I wanted to see how garbage collections work. but all i can find was theory and theory. Thus thought to try it out with a very basic program to see it practically.
Some basic information that one should know.
1 Eden Space : All the new objects that are created goes to this part of heap
2 Survivor Spaces (S0/S1) : After minor GC reachable object from the Eden space and from one part (S0/S1) of the survivor space is transferred to another part of survivor space (S0/S1). And with this the age of each surviving object is incremented.
3 Old Generation Space : An object can reach here by two ways. One if the max age of the object is reached other when there is memory overflow in survivor space memory.
You might understand better reading these articles, I also studied this stuff from here
Understanding the Java Memory Model and Garbage Collection - DZone Java
Are you cavalier with your data allocations? Don't worry, Java has a built-in recycling plant. It has strange places…
So now i tried to make it practical and created this basic java program.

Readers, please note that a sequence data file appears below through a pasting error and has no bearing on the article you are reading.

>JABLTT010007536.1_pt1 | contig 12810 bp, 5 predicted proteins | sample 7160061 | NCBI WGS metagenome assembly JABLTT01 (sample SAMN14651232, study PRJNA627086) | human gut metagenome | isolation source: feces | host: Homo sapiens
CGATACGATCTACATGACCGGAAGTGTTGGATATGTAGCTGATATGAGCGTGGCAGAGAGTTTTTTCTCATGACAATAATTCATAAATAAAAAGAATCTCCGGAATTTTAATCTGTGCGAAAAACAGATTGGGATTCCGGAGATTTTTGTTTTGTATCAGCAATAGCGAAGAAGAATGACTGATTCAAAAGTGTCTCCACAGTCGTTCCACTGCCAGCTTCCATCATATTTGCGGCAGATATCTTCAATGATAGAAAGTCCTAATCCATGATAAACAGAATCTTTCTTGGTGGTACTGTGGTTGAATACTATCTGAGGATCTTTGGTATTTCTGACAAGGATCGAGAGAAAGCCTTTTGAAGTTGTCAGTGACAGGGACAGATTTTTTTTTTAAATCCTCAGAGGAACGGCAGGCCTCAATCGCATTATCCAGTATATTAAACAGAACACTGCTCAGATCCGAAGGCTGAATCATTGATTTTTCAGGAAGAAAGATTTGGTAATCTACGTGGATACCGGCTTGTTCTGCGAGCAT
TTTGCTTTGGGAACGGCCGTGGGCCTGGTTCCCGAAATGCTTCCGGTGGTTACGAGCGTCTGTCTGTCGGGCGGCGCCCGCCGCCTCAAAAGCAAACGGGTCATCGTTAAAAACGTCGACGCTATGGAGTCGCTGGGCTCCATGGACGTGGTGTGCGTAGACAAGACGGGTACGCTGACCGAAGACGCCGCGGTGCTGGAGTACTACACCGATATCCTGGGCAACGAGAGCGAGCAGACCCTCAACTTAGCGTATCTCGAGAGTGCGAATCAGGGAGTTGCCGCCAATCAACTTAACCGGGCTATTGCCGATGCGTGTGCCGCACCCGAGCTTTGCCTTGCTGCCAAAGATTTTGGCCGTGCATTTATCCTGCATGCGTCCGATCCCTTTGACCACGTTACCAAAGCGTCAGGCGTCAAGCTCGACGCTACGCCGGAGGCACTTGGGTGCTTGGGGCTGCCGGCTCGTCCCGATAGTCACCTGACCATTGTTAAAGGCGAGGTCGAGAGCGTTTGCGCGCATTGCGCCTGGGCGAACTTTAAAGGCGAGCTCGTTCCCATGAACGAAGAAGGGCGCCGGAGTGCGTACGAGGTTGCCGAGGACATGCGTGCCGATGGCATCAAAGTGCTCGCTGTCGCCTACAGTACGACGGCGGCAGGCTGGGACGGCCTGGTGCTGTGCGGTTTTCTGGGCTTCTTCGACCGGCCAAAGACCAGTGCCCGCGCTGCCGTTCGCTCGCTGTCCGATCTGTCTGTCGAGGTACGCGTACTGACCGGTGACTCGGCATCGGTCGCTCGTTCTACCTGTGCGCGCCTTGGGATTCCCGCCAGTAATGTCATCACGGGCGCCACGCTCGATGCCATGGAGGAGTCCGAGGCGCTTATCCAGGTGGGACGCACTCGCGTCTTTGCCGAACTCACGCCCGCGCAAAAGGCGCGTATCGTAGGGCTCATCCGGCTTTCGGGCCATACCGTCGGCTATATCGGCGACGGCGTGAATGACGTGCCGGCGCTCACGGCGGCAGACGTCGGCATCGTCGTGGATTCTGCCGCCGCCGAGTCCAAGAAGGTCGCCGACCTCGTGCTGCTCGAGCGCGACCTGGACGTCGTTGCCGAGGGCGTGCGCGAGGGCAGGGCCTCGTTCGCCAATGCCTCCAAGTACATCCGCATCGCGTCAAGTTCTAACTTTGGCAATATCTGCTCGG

Now to visualize the memory spaces there are many tools but i used Visual VM https://visualvm.github.io/download.html
So basically this program keeps creating objects and keeps filling the eden/survivor/tenured spaces.
I was just focussing on filling these memory spaces and according to my knowledge , these A class objects are not eligible for garbage collection at any point of time.
So running this program normally wont give you much visual information as the memory of these object is very low thus we need to set the maximum heap size to a very low value explicitly. Small as 2MB.
so we need to run the program as simply as this
java -Xmx2m Test
When you run visual VM with this it would look like.
I would continue to run more scenarios of garbage collection, and will share soon.